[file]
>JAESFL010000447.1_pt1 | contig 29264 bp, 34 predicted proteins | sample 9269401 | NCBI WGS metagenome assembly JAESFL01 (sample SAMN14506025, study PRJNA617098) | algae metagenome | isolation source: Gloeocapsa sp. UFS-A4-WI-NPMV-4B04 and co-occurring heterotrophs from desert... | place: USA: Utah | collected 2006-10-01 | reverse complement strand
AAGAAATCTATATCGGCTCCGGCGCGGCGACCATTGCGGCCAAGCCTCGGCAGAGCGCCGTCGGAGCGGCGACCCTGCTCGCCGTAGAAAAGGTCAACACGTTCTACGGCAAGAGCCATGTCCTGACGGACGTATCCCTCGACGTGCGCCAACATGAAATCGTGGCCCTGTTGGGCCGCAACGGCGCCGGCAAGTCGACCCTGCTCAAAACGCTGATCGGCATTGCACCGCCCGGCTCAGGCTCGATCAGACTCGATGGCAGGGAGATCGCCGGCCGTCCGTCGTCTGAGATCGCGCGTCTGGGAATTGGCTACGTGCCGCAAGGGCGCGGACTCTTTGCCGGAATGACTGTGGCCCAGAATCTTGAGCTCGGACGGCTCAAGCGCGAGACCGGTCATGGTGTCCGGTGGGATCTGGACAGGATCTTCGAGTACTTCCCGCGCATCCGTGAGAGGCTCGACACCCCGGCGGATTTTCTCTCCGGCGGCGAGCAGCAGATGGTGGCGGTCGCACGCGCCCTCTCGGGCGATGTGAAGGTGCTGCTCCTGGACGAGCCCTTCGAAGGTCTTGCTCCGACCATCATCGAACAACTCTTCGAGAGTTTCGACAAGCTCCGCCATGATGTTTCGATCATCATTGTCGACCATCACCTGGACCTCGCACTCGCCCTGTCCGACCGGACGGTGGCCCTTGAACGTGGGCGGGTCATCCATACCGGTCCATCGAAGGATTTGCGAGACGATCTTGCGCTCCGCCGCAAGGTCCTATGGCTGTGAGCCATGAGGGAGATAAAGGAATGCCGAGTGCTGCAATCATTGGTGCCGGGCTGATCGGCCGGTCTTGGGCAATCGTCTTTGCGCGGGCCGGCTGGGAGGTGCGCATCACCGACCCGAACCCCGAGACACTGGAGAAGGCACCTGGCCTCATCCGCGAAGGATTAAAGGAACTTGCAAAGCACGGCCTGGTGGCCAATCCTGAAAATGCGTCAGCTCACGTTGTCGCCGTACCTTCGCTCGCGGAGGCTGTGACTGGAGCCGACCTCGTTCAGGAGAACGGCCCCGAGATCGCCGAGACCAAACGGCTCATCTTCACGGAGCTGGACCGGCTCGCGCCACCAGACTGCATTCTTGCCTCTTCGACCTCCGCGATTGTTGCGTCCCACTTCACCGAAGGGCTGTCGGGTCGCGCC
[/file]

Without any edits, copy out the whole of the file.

>JAESFL010000447.1_pt1 | contig 29264 bp, 34 predicted proteins | sample 9269401 | NCBI WGS metagenome assembly JAESFL01 (sample SAMN14506025, study PRJNA617098) | algae metagenome | isolation source: Gloeocapsa sp. UFS-A4-WI-NPMV-4B04 and co-occurring heterotrophs from desert... | place: USA: Utah | collected 2006-10-01 | reverse complement strand
AAGAAATCTATATCGGCTCCGGCGCGGCGACCATTGCGGCCAAGCCTCGGCAGAGCGCCGTCGGAGCGGCGACCCTGCTCGCCGTAGAAAAGGTCAACACGTTCTACGGCAAGAGCCATGTCCTGACGGACGTATCCCTCGACGTGCGCCAACATGAAATCGTGGCCCTGTTGGGCCGCAACGGCGCCGGCAAGTCGACCCTGCTCAAAACGCTGATCGGCATTGCACCGCCCGGCTCAGGCTCGATCAGACTCGATGGCAGGGAGATCGCCGGCCGTCCGTCGTCTGAGATCGCGCGTCTGGGAATTGGCTACGTGCCGCAAGGGCGCGGACTCTTTGCCGGAATGACTGTGGCCCAGAATCTTGAGCTCGGACGGCTCAAGCGCGAGACCGGTCATGGTGTCCGGTGGGATCTGGACAGGATCTTCGAGTACTTCCCGCGCATCCGTGAGAGGCTCGACACCCCGGCGGATTTTCTCTCCGGCGGCGAGCAGCAGATGGTGGCGGTCGCACGCGCCCTCTCGGGCGATGTGAAGGTGCTGCTCCTGGACGAGCCCTTCGAAGGTCTTGCTCCGACCATCATCGAACAACTCTTCGAGAGTTTCGACAAGCTCCGCCATGATGTTTCGATCATCATTGTCGACCATCACCTGGACCTCGCACTCGCCCTGTCCGACCGGACGGTGGCCCTTGAACGTGGGCGGGTCATCCATACCGGTCCATCGAAGGATTTGCGAGACGATCTTGCGCTCCGCCGCAAGGTCCTATGGCTGTGAGCCATGAGGGAGATAAAGGAATGCCGAGTGCTGCAATCATTGGTGCCGGGCTGATCGGCCGGTCTTGGGCAATCGTCTTTGCGCGGGCCGGCTGGGAGGTGCGCATCACCGACCCGAACCCCGAGACACTGGAGAAGGCACCTGGCCTCATCCGCGAAGGATTAAAGGAACTTGCAAAGCACGGCCTGGTGGCCAATCCTGAAAATGCGTCAGCTCACGTTGTCGCCGTACCTTCGCTCGCGGAGGCTGTGACTGGAGCCGACCTCGTTCAGGAGAACGGCCCCGAGATCGCCGAGACCAAACGGCTCATCTTCACGGAGCTGGACCGGCTCGCGCCACCAGACTGCATTCTTGCCTCTTCGACCTCCGCGATTGTTGCGTCCCACTTCACCGAAGGGCTGTCGGGTCGCGCC